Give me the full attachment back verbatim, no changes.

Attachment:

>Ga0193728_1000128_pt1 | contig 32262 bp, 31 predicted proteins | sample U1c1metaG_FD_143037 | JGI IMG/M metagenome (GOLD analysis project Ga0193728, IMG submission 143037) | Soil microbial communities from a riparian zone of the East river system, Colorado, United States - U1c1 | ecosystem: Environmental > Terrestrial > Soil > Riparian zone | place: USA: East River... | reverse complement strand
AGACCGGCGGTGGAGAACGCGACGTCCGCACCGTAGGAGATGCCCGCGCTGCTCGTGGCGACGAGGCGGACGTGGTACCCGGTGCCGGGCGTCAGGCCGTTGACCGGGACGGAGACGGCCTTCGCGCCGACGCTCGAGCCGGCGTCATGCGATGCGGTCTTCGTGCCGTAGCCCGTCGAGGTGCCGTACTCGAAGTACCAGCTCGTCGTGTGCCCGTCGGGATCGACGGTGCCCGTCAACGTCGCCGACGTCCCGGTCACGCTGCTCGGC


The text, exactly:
>Ga0193728_1000128_pt1 | contig 32262 bp, 31 predicted proteins | sample U1c1metaG_FD_143037 | JGI IMG/M metagenome (GOLD analysis project Ga0193728, IMG submission 143037) | Soil microbial communities from a riparian zone of the East river system, Colorado, United States - U1c1 | ecosystem: Environmental > Terrestrial > Soil > Riparian zone | place: USA: East River... | reverse complement strand
AGACCGGCGGTGGAGAACGCGACGTCCGCACCGTAGGAGATGCCCGCGCTGCTCGTGGCGACGAGGCGGACGTGGTACCCGGTGCCGGGCGTCAGGCCGTTGACCGGGACGGAGACGGCCTTCGCGCCGACGCTCGAGCCGGCGTCATGCGATGCGGTCTTCGTGCCGTAGCCCGTCGAGGTGCCGTACTCGAAGTACCAGCTCGTCGTGTGCCCGTCGGGATCGACGGTGCCCGTCAACGTCGCCGACGTCCCGGTCACGCTGCTCGGC